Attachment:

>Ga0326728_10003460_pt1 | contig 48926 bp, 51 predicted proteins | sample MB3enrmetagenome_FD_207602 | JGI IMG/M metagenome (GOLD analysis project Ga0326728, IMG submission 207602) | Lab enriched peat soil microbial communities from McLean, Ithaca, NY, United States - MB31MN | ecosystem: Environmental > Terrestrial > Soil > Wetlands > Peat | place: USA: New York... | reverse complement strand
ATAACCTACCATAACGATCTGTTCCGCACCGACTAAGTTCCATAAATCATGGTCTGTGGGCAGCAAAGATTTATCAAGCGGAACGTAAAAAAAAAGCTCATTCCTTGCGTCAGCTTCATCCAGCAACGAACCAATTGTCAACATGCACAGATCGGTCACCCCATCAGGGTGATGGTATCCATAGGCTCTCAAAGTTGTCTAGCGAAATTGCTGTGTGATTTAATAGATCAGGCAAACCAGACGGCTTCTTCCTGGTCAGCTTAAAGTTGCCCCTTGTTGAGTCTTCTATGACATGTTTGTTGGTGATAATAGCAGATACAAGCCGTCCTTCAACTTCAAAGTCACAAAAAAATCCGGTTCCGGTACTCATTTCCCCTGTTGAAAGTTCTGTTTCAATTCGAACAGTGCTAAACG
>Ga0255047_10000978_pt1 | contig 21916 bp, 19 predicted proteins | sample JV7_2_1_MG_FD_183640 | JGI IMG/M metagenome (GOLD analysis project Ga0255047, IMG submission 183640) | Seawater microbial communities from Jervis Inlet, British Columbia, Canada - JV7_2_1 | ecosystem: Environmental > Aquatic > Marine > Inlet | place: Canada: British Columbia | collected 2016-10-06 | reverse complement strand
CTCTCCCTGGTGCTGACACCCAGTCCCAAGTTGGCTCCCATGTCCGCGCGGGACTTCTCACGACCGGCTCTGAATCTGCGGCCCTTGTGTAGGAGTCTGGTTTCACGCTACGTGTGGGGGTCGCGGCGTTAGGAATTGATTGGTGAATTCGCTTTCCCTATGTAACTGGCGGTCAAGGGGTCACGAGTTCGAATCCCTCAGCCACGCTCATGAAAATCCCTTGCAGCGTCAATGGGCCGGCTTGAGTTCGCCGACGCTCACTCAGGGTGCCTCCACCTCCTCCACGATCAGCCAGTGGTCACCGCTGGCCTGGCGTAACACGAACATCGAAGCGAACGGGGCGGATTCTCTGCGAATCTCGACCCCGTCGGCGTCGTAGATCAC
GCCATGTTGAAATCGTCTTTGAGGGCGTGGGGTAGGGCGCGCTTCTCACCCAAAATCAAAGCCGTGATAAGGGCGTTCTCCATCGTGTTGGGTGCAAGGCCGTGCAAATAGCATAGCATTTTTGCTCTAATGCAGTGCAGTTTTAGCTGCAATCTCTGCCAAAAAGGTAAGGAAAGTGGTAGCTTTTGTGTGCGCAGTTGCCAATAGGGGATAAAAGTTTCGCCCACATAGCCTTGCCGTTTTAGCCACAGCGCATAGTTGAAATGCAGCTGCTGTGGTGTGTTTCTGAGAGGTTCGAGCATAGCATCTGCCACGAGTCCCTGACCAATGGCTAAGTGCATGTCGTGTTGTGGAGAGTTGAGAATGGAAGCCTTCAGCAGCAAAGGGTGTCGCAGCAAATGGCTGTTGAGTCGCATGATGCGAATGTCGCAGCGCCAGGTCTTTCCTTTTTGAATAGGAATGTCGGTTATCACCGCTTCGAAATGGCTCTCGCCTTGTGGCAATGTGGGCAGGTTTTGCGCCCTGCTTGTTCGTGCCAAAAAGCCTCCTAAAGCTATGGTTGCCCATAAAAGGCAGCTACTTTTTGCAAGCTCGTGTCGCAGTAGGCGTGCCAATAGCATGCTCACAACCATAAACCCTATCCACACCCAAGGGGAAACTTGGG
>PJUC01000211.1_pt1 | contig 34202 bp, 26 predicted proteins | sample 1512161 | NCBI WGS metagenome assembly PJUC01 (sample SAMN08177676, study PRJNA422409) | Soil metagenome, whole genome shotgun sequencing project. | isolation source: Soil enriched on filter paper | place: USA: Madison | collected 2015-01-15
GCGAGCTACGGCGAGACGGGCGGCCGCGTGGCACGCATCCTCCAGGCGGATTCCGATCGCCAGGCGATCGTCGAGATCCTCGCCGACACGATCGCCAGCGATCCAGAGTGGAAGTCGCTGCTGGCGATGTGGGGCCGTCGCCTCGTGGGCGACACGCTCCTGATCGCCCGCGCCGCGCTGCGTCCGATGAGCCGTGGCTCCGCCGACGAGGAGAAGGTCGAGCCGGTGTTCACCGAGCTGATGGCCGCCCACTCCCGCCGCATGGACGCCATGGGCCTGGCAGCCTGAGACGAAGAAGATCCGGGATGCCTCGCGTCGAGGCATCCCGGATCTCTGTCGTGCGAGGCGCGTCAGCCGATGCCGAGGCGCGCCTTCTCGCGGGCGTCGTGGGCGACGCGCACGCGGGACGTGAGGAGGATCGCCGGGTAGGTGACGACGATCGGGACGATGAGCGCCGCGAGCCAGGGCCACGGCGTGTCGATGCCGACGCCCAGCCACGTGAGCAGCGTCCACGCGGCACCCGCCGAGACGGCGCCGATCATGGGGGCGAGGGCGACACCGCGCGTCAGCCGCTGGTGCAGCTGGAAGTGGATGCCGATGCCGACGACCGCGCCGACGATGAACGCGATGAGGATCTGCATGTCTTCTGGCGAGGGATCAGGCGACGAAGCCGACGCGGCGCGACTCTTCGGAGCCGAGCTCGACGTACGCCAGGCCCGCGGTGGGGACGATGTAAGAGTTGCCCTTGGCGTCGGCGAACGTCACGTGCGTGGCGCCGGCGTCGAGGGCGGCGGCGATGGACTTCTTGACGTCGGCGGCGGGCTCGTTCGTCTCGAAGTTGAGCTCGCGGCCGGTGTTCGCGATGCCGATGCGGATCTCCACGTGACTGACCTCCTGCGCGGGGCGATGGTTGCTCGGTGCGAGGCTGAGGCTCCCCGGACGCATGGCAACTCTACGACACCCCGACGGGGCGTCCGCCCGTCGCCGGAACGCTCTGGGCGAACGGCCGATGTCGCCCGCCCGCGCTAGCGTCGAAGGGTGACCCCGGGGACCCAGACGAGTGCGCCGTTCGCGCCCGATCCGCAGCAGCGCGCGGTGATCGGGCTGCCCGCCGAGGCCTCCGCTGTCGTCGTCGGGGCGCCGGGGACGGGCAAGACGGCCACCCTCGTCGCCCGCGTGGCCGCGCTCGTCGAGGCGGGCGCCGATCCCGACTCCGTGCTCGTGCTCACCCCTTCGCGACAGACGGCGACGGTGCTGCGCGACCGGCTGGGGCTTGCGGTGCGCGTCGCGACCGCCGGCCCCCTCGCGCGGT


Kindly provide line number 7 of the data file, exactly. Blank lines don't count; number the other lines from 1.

GCGAGCTACGGCGAGACGGGCGGCCGCGTGGCACGCATCCTCCAGGCGGATTCCGATCGCCAGGCGATCGTCGAGATCCTCGCCGACACGATCGCCAGCGATCCAGAGTGGAAGTCGCTGCTGGCGATGTGGGGCCGTCGCCTCGTGGGCGACACGCTCCTGATCGCCCGCGCCGCGCTGCGTCCGATGAGCCGTGGCTCCGCCGACGAGGAGAAGGTCGAGCCGGTGTTCACCGAGCTGATGGCCGCCCACTCCCGCCGCATGGACGCCATGGGCCTGGCAGCCTGAGACGAAGAAGATCCGGGATGCCTCGCGTCGAGGCATCCCGGATCTCTGTCGTGCGAGGCGCGTCAGCCGATGCCGAGGCGCGCCTTCTCGCGGGCGTCGTGGGCGACGCGCACGCGGGACGTGAGGAGGATCGCCGGGTAGGTGACGACGATCGGGACGATGAGCGCCGCGAGCCAGGGCCACGGCGTGTCGATGCCGACGCCCAGCCACGTGAGCAGCGTCCACGCGGCACCCGCCGAGACGGCGCCGATCATGGGGGCGAGGGCGACACCGCGCGTCAGCCGCTGGTGCAGCTGGAAGTGGATGCCGATGCCGACGACCGCGCCGACGATGAACGCGATGAGGATCTGCATGTCTTCTGGCGAGGGATCAGGCGACGAAGCCGACGCGGCGCGACTCTTCGGAGCCGAGCTCGACGTACGCCAGGCCCGCGGTGGGGACGATGTAAGAGTTGCCCTTGGCGTCGGCGAACGTCACGTGCGTGGCGCCGGCGTCGAGGGCGGCGGCGATGGACTTCTTGACGTCGGCGGCGGGCTCGTTCGTCTCGAAGTTGAGCTCGCGGCCGGTGTTCGCGATGCCGATGCGGATCTCCACGTGACTGACCTCCTGCGCGGGGCGATGGTTGCTCGGTGCGAGGCTGAGGCTCCCCGGACGCATGGCAACTCTACGACACCCCGACGGGGCGTCCGCCCGTCGCCGGAACGCTCTGGGCGAACGGCCGATGTCGCCCGCCCGCGCTAGCGTCGAAGGGTGACCCCGGGGACCCAGACGAGTGCGCCGTTCGCGCCCGATCCGCAGCAGCGCGCGGTGATCGGGCTGCCCGCCGAGGCCTCCGCTGTCGTCGTCGGGGCGCCGGGGACGGGCAAGACGGCCACCCTCGTCGCCCGCGTGGCCGCGCTCGTCGAGGCGGGCGCCGATCCCGACTCCGTGCTCGTGCTCACCCCTTCGCGACAGACGGCGACGGTGCTGCGCGACCGGCTGGGGCTTGCGGTGCGCGTCGCGACCGCCGGCCCCCTCGCGCGGT